This is work that avoids the formula writing of many comic series, and the deceptively simple art style hones that storytelling until it’s like a sleek ice-pick for the eyes – but in a good way. Brubaker and Stewart have fully adapted a classic Noir sensibility to the flash and dazzle of super-hero comics and the resulting feel of grimy authenticity permeates these stories. If this had been the stuff of the film, we’d all still be sitting in those gum smeared seats.

© 2005 DC Comics. All Rights Reserved.

B.P.R.D. vol 1: Hollow Earth & Other Stories

B.P.R.D. vol 1: Hollow Earth & Other Stories 

By Mike Mignola & various (Dark Horse Books)
ISBN: 1-84023-582-9

This collection features spin-off characters from Mike Mignola’s excellent Hellboy series and deals with the spooky jobs that typically befall the Enhanced Talents task force of the Bureau for Paranormal Research and Defense. If you’re new to the concept think of a government sanctioned Ghostbusters dealing with Buffy style threats to humanity.

After the events of Hellboy: Conqueror Worm, the demonic hero took a sabbatical from the B.P.R.D. and our tale begins as the remaining investigators question their own validity in an organisation that clearly does not fully trust or appreciate them. Such ponderings are sidelined however when pyrokinetic Liz Sherman sends a spectacular distress call to the Merman Abe Sapien. Since she has been missing for two years nobody downplays it and a team is promptly dispatched to her last known location, a temple in the Ural Mountains, on the Arctic Circle.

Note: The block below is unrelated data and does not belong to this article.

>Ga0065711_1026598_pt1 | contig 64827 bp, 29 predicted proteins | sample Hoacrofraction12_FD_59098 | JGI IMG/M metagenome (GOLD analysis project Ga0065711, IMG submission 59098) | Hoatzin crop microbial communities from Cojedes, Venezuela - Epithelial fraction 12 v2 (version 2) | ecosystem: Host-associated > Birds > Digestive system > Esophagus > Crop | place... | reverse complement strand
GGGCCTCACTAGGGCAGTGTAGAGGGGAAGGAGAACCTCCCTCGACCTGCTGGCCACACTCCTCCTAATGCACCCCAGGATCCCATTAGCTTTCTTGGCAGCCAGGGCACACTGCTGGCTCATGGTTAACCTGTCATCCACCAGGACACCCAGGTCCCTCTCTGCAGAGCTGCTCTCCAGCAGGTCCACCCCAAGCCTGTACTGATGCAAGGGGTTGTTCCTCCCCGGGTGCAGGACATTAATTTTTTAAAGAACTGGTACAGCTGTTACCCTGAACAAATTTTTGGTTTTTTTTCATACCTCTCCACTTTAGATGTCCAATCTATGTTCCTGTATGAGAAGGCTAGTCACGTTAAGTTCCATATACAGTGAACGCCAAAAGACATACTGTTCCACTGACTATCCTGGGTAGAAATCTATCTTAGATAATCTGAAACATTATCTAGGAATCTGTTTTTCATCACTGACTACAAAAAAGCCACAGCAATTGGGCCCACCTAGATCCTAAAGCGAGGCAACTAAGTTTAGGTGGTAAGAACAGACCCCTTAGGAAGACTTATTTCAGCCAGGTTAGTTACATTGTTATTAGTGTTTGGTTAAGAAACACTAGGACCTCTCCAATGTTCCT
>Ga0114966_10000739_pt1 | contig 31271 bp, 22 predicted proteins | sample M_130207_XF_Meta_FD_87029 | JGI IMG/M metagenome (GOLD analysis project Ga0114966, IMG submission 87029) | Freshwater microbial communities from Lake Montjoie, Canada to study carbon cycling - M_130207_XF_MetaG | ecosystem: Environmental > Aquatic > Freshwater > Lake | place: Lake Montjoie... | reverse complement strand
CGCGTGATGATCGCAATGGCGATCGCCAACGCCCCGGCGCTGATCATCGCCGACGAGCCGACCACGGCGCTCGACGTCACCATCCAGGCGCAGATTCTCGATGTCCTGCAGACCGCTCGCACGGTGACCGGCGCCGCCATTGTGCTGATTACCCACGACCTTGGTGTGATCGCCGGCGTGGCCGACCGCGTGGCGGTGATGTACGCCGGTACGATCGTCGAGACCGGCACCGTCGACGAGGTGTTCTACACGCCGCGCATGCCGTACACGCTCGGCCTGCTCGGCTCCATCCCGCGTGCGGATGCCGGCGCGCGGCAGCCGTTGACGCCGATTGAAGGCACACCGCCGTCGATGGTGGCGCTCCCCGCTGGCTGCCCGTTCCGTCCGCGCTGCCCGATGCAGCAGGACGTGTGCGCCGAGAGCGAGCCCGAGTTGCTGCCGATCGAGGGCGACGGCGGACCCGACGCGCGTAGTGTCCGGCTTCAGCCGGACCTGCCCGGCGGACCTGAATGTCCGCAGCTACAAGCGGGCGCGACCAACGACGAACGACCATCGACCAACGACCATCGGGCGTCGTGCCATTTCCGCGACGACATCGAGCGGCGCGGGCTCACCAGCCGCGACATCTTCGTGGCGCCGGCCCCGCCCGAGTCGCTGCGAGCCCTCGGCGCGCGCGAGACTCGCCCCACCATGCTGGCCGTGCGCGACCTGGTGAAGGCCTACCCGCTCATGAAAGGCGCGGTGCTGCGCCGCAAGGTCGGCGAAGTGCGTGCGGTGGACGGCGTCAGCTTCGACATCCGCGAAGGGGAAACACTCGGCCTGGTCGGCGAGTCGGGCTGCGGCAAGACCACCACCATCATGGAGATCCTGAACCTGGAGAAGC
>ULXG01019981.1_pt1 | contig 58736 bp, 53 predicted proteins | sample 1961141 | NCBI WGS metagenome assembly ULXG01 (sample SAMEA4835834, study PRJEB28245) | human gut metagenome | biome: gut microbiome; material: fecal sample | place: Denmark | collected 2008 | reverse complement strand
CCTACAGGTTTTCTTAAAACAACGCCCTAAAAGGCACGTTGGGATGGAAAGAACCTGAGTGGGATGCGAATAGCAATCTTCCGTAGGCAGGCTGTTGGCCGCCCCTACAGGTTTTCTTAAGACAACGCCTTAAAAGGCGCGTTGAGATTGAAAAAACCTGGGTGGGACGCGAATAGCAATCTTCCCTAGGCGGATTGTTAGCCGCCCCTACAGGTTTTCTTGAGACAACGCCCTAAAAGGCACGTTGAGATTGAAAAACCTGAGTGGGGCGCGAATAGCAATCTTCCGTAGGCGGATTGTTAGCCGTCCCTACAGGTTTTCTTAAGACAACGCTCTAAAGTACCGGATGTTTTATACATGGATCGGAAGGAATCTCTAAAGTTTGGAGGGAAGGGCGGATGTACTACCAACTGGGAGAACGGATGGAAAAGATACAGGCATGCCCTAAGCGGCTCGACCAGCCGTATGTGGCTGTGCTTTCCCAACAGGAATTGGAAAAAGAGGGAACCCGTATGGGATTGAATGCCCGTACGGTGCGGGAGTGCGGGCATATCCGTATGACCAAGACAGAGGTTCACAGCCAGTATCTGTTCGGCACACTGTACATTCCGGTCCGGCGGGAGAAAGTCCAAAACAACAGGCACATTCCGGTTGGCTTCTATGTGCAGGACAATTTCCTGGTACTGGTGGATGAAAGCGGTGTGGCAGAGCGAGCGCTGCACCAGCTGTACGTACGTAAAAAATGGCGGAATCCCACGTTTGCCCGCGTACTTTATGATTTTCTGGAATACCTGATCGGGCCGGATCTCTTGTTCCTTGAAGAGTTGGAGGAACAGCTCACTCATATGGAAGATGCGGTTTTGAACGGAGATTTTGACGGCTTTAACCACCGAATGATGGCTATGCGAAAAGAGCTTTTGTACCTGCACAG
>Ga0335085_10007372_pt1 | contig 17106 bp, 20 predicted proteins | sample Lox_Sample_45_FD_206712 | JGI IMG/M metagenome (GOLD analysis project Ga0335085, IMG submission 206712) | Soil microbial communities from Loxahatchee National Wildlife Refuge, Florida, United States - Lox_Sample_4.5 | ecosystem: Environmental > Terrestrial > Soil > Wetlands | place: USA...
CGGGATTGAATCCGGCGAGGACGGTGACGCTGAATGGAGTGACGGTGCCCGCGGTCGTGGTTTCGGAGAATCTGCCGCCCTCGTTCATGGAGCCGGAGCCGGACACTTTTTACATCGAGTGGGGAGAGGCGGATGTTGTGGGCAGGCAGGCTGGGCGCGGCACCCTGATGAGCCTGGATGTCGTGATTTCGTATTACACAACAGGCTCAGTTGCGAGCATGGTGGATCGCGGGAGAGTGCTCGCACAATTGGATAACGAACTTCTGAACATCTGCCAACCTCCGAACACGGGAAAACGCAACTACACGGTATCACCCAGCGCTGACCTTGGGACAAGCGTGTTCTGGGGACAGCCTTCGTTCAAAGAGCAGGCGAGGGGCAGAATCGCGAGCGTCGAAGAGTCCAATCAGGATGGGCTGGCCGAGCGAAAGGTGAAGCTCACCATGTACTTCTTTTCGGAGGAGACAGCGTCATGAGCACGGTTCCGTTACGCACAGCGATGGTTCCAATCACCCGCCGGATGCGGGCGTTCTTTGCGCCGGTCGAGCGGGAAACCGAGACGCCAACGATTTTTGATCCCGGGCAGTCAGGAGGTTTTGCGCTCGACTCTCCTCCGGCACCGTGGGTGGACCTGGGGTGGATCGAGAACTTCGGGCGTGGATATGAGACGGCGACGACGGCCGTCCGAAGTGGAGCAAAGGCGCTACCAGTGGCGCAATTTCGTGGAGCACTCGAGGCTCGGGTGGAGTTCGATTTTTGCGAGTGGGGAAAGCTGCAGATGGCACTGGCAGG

And so begins a classic tale of sub-Terrene lost civilisations, ancient races and another imminent threat of world conquest, all dealt with in desperate fashion by genuinely charismatic heroes in the supremely entertaining action-packed, tension-filled nick-of-time.

Mignola’s heroic-culture distillations are refreshingly familiar yet engagingly novel, with disembodied psychic Johann Krauss joining Sapien, Sheridan and the wonderful Roger the Homunculus and psychologist Kate Corrigan in an adventure every bit as captivating, thrilling, and just plain spooky as the previous Hellboy vehicles. Indeed, an ensemble situation seems a much better fit for this kind of story. All this eerie wonderment comes courtesy of Mignola, scripting team Christopher Golden & Tom Sniegoski, the astounding Ryan Sook with additional inking from Curtis Arnold, letters from Clem Robins and magical colours from the himself-legendary Dave Stewart.

Accompanied by a brief but valuable commentary, two back-up strips from the miniseries Hellboy: Box Full of Evil add even more wonderment to this mix. ‘The Killer in My Skull’ is written by Mignola, drawn by Matt Smith, inked by Sook and coloured by Stewart, and features the introduction of 1930’s ghost-breaker Lobster Johnson in a splendid weird science thriller. ‘Abe Sapien versus Science’ is a chilling little character reminiscence of the manphibian’s early days, by practically the same team, except Mignola inks Smith. Pat Brosseau is the under-appreciated letterer in both cases.